With apologies to Barb Taub, who would make this tale a really funny story.
A lot of my friends have been asking me what it’s like to live in an over-55 community. We moved here about a year and a half ago and were the first people to move in. The houses are very close together and look pretty much the same, which is standard for such communities.
Reminded us of Pete Seegar’s song about Little Boxes:
Little boxes on the hillside
Little boxes made of ticky-tacky
Little boxes, little boxes
Little boxes all the same
We chose our lot next to a patch of trees (not on our property) so we would have some greenery around us for the birds. And the first lot coming in so we have neighbors on only one side. Keeps us from being claustrophobic. The rest of the community, like us, has no trees in the yards. And thus no shade!
Hubs and I countered our lack of trees by planting an olive, a sunset maple, and a camellia in our tiny backyard and are contemplating what else we might add to help our bird neighbors. Our backyard is full sun almost all the time, so we have to be careful in our choices. In our front yard, we have a pink and green Japanese maple.
and another red one just outside my window — they are both dwarfs so they were approved. Still no shade. Everything we plant has to be approved by the construction company’s HOA. We’ve been told they will cede responsibility for running the community to the homeowners in 3-4 years when the additional community they plan to build behind us is complete.
This is our Ghost tree, permitted, and this is our sunset maple.
In the meantime, aside from the approvals necessary for plantings, no one is permitted to 1) Walk on the common areas (large swathes of grass scattered around the community) or use them for gatherings
2. Have more than one wreath and no front yard decorations at Christmas (a rule which everyone broke last year)
3. Have perennial flowers (a rule also broken by some, which I noticed on my daily walks, much to my delight)
4. Keep our humongous, city-issued garbage containers outside of the garage (even if there are decorative plantings outside to hide them (which we did have until we were ‘caught’), and I can tell you the garbage in our garage stinks by the end of the week, especially in hot weather.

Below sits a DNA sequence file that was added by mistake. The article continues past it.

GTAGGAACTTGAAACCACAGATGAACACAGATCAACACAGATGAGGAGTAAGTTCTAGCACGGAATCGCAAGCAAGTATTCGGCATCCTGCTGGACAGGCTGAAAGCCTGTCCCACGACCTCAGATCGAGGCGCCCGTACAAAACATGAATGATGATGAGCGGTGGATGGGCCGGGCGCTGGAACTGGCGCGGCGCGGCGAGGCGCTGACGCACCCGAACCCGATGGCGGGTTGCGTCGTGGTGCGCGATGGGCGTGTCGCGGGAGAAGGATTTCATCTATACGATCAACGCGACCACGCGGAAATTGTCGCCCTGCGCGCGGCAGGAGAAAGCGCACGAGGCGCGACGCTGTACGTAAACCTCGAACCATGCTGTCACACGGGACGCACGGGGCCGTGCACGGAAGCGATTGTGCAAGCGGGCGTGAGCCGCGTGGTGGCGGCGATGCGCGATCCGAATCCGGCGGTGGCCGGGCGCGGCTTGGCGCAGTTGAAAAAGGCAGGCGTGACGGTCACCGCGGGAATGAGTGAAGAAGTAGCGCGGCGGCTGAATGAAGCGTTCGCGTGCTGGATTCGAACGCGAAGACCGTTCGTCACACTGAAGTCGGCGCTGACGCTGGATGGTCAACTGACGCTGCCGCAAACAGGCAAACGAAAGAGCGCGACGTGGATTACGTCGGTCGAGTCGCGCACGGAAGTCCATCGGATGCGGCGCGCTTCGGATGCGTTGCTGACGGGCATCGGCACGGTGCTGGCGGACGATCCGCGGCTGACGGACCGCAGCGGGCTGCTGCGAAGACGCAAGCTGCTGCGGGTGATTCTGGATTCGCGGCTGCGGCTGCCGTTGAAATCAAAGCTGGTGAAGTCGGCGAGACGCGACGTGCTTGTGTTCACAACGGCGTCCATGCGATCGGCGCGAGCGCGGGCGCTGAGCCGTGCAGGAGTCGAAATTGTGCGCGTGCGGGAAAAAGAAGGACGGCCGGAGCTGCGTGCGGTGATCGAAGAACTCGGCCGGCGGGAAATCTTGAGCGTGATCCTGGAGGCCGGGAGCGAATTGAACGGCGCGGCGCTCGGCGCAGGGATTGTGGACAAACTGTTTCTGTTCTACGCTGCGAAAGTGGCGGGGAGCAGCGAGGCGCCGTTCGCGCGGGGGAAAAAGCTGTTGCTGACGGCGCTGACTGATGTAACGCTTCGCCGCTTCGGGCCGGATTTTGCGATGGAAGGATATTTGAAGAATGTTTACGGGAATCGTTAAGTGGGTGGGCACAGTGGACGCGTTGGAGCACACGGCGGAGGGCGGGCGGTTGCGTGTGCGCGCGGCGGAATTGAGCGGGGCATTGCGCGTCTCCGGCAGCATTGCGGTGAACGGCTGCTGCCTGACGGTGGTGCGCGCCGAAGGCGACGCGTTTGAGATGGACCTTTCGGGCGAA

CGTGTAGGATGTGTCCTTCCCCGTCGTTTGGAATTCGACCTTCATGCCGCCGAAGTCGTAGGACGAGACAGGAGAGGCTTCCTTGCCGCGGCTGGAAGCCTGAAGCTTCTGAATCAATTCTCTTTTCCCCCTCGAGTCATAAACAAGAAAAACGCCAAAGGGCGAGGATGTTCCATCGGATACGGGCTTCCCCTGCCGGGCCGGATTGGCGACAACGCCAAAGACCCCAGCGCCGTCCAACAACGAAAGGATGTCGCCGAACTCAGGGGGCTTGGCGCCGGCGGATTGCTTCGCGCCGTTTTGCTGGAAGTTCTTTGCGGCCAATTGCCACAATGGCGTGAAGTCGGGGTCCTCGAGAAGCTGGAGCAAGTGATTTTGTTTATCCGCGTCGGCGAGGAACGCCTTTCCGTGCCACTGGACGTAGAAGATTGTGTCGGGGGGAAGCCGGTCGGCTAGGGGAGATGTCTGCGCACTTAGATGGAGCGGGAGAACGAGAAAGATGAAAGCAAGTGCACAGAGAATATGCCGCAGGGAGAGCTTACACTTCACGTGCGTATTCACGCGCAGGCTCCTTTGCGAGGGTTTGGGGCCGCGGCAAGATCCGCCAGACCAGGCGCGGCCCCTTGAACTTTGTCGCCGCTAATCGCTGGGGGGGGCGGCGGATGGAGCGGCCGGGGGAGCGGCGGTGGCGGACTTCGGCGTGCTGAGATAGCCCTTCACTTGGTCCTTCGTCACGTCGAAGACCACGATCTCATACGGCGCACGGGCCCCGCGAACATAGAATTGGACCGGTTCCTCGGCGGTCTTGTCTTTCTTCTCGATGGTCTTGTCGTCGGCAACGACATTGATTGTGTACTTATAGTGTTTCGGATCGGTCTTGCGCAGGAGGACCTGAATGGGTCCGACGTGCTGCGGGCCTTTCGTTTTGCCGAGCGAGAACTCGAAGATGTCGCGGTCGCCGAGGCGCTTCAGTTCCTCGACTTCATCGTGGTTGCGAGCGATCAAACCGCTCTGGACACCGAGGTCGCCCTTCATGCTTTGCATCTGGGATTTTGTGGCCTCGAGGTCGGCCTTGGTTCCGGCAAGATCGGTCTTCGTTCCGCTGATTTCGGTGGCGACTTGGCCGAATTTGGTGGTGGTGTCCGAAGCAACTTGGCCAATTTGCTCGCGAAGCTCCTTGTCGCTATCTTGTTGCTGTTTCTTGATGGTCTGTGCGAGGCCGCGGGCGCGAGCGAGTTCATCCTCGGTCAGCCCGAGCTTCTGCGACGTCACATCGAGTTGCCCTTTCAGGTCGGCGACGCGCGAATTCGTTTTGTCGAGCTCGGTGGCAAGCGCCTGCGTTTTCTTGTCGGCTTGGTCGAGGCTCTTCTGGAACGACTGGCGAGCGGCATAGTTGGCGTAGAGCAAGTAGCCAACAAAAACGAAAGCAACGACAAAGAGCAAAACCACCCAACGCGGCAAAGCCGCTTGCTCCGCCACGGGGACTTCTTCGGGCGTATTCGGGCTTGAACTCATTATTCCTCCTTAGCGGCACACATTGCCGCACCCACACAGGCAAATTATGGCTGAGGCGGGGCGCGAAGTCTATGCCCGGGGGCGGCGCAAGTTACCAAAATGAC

5. Have patios in the backyard, so no hot tubs or fire pits. And so on.
6. Initially, there was a rule against having bird feeders and birdbaths, but we countered by putting them on our patios, which are the only outside areas over which we have control (except for fencing and umbrellas).
The minute we take over the Homeowners Association, things are gonna change!
I lived in the Czech Republic when it was under Communist control, and that was a breeze compared to this. Except all our Christmas decorations there were stolen.
Luckily we have a great community, people-wise, and we spend a lot of time figuring out how to subvert all the rules. Which is a lot of fun. And we have regular get-togethers (Happy Hour once a month), a wading pool (which we were told would be a swimming pool) for your grandkids, and various clubs (book, whiskey, outreach activities, etc.). I do love getting cool by the pool (as they advertised) up to my knees. The rest of me stays hot.
You might ask why we stay here. It’s a logical question. Right now it’s impossible to move because of the housing market, and we now have an extra reason to stay because my daughter and her family are moving to a bigger house about 5 min away by car. Our house is indeed quite nice and roomy inside, with enough space for both me and Hubs and our activities, and it has a workable galley kitchen with new appliances. That’s it in the background. We do end up walking around and around the island because there’s not enough space for the two of us to pass each other when we are working.
We are convenient to shopping and doctors’ offices. Joining a local country club has provided me with a real pool for laps in the summer. Ka-ching.
So despite all the rules, our community is managing to find (nefarious) ways around some of them and we expect to survive together until the Great Takeover. Can’t wait.
There are not a lot of flowers and colors in the community yet. So Hubs has been on a crusade. We have a ton of pansies, roses, and azaleas in our front yard and azaleas along the side of the house. Everything is in bloom now so we have color! Here is a sampling, none of which can even hope to compare with Geoff LePard’s backyard, but we are small scale.
I’ll have a follow-up for all y’all when we take over the HOA. It’s going to get interesting.